Global security groups 'surprised' at rapid growth
By Tony Johnson, Express TT
C0orrection: In the second table the figures are 1000s/kidnap.
International kidnapping figures have put Trinidad and Tobago second only to Colombia, with this country now appearing on the radar screens of global anti-kidnap agencies.
In 2002, conservative figures developed for the insurance industry about world kidnapping for ransom shown (shown in table below), put the United States and the Caribbean together and, with only 19 confirmed kidnappings in total, at the bottom of the global scale.
But there have been 43 kidnaps for ransom in Trinidad so far in 2003. This increase, with an estimate by year-end of over 50, has rocketed Trinidad into the headlines and into second place in the world behind Colombia. It appears that based on population sizes Trinidad is now number two in the world for kidnaps for ransom, followed by Venezuela and Mexico.
A Lloyds official also confirmed the figures quoted.
An expert at Kroll, a worldwide consulting group on kidnap and other crimes, confirmed to the Sunday Express that the kidnappings in Trinidad were on the radar screen of global anti-kidnap organisations and that the rapid growth of kidnapping for ransom this year, and the lack of success in halting such crimes, were being closely monitored.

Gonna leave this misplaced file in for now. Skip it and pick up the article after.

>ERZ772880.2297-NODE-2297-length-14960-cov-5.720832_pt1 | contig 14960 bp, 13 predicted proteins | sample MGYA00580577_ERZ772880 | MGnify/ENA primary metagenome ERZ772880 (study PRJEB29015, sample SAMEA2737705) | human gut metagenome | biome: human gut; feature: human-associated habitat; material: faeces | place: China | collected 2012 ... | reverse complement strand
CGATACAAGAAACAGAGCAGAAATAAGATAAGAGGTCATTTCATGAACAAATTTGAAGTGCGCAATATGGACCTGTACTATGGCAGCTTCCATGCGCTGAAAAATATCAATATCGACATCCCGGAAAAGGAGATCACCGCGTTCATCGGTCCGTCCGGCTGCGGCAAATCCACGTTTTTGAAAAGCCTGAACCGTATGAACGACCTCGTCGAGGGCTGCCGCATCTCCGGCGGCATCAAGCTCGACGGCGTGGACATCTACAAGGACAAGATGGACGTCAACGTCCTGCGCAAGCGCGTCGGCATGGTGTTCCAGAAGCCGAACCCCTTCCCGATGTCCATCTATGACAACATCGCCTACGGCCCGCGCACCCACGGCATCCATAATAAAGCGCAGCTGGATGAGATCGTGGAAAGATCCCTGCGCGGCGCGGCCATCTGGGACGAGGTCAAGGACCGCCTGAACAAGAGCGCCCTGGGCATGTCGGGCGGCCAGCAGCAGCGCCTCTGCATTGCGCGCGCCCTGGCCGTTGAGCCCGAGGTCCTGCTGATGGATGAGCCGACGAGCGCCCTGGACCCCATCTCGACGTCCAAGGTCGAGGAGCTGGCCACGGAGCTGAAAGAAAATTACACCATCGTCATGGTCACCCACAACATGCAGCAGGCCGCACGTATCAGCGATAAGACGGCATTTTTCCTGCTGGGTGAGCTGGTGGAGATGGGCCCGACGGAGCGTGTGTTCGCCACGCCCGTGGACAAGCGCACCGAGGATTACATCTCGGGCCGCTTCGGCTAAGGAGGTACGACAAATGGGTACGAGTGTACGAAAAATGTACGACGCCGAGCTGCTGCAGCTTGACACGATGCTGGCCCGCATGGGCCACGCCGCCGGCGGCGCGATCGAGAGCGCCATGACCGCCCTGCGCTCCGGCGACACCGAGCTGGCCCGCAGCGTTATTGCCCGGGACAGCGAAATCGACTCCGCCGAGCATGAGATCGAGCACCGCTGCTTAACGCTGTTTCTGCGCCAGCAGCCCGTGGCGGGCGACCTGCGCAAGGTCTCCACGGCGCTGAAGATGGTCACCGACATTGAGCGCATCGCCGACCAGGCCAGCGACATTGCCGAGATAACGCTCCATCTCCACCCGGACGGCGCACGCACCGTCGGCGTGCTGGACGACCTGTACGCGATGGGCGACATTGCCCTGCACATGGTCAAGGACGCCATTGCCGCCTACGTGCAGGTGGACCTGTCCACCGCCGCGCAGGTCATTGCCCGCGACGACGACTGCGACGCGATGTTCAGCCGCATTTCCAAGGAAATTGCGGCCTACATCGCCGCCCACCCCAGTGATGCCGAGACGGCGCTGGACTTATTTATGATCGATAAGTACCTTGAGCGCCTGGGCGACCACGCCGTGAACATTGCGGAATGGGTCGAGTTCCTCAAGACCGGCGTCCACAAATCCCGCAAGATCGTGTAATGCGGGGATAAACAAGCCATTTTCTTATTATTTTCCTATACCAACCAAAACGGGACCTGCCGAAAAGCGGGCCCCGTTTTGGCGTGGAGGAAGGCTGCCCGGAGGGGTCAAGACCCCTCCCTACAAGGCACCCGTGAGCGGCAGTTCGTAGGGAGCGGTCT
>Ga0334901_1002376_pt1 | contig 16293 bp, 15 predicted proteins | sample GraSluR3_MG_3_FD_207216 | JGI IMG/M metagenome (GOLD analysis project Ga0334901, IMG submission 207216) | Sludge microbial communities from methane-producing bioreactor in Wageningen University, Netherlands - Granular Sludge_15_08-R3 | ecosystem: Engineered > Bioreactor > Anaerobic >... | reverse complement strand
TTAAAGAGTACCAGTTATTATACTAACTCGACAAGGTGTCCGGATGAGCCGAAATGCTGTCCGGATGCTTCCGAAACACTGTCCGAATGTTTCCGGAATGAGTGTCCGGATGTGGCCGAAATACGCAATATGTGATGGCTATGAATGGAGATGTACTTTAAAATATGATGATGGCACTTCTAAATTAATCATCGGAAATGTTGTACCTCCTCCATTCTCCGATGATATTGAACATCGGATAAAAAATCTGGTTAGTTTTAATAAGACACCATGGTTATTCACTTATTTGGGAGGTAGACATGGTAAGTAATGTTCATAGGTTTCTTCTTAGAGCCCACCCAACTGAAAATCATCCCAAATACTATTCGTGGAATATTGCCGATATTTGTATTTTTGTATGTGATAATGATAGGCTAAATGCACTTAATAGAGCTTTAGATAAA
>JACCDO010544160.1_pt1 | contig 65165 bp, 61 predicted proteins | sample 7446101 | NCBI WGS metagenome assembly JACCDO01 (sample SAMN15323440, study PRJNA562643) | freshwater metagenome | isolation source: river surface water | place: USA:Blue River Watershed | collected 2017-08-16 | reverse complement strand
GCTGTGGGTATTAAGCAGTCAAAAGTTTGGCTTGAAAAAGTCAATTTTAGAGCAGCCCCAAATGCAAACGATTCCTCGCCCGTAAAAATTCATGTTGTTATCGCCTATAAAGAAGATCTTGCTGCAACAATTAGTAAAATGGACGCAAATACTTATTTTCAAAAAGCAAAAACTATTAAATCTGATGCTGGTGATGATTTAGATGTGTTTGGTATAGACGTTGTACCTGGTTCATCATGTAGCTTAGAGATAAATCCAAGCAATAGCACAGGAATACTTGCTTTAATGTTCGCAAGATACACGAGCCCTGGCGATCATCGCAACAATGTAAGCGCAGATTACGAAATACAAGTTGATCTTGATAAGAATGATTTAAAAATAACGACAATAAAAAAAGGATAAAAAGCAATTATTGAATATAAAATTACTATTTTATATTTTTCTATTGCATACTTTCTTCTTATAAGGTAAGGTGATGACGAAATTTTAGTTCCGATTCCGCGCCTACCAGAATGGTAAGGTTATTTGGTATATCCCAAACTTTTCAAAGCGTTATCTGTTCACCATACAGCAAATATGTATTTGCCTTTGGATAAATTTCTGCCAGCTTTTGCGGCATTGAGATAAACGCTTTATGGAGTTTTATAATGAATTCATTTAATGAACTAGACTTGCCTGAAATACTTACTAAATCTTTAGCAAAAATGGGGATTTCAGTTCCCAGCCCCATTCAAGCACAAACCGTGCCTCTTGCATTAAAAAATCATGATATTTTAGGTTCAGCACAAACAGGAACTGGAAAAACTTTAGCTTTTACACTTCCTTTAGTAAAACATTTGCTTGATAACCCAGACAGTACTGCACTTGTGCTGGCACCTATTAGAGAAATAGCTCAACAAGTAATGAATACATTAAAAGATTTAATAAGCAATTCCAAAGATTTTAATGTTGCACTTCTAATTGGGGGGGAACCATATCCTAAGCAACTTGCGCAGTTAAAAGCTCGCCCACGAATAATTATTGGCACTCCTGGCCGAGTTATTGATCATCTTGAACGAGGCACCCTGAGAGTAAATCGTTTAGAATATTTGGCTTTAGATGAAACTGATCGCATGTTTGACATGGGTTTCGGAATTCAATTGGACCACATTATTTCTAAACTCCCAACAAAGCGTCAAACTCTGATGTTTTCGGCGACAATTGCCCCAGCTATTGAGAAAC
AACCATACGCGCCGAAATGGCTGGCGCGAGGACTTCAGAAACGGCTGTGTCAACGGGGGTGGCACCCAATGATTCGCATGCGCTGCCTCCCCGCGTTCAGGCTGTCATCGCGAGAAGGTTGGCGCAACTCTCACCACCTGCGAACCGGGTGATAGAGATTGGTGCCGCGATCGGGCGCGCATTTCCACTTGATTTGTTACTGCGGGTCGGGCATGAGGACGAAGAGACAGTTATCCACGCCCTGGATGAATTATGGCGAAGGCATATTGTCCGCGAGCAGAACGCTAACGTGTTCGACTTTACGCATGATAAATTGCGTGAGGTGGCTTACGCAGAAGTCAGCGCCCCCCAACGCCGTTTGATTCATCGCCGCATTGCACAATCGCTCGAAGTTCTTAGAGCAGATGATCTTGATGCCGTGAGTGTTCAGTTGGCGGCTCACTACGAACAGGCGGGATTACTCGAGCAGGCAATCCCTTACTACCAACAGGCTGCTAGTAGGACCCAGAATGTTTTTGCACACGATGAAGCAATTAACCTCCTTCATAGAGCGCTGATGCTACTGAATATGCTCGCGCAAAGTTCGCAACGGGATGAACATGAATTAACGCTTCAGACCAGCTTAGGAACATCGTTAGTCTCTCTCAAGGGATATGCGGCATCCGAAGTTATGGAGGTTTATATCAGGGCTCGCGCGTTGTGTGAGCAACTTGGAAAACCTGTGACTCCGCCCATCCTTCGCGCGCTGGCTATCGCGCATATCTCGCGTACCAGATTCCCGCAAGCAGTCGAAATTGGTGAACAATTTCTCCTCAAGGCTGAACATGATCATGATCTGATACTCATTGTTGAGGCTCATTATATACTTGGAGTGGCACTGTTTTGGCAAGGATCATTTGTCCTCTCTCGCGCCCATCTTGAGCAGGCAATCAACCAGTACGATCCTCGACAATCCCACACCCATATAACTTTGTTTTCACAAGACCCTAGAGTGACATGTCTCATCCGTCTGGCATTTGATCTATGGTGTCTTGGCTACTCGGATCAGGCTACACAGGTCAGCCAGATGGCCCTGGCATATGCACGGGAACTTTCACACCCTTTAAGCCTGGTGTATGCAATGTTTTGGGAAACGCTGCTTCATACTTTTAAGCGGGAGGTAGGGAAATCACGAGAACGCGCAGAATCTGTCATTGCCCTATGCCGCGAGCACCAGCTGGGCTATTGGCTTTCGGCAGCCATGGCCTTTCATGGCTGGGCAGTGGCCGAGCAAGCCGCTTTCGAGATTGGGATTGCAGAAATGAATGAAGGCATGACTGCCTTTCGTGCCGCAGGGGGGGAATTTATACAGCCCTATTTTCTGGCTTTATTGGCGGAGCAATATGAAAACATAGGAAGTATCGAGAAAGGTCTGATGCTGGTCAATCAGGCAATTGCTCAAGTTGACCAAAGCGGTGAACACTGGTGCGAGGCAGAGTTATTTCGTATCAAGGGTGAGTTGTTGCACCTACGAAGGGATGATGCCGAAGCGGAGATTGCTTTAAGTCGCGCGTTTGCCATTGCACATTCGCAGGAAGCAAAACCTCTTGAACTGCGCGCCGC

The Kroll spokesman noted that the organisation was "surprised at the rapid growth of kidnapping in Trinidad in the last 12 months". He was aware of the latest incidents and well-informed on the various initiatives taken to try and stem the tide.
In Colombia, the kidnap capital of the world, kidnap has become endemic and the fight is being led by a former kidnap victim, Fransisco Santos Calderon, who was abducted while Editor of the leading newspaper in Colombia. Now Vice President of Colombia with a mission to stop kidnapping, he is attempting to bring together experts and specialists from the global community to help with the fight. In an open letter to the people of Colombia on his release, Fransisco said: "I know what you think of the civil employees who, surrounded by escorts and knowing that they are protected, speak flowery or promise, in vain, to solve your problem. I know what is to feel the impotence of kidnapping. I know what it is not to know to whom to blame...... I want you to know that I understand what you think of a society that is not affected when they kidnap small children or even an old blind person. Yes, this is an ill society, very ill, because no longer does it hurt when our freedom is taken away!"
In Trinidad no such figure, with first-hand experience of kidnapping, has emerged as a leader or spokesperson for the victims, and concern has been expressed that government ministers, who have armed guards, do not appreciate the plight of the people.
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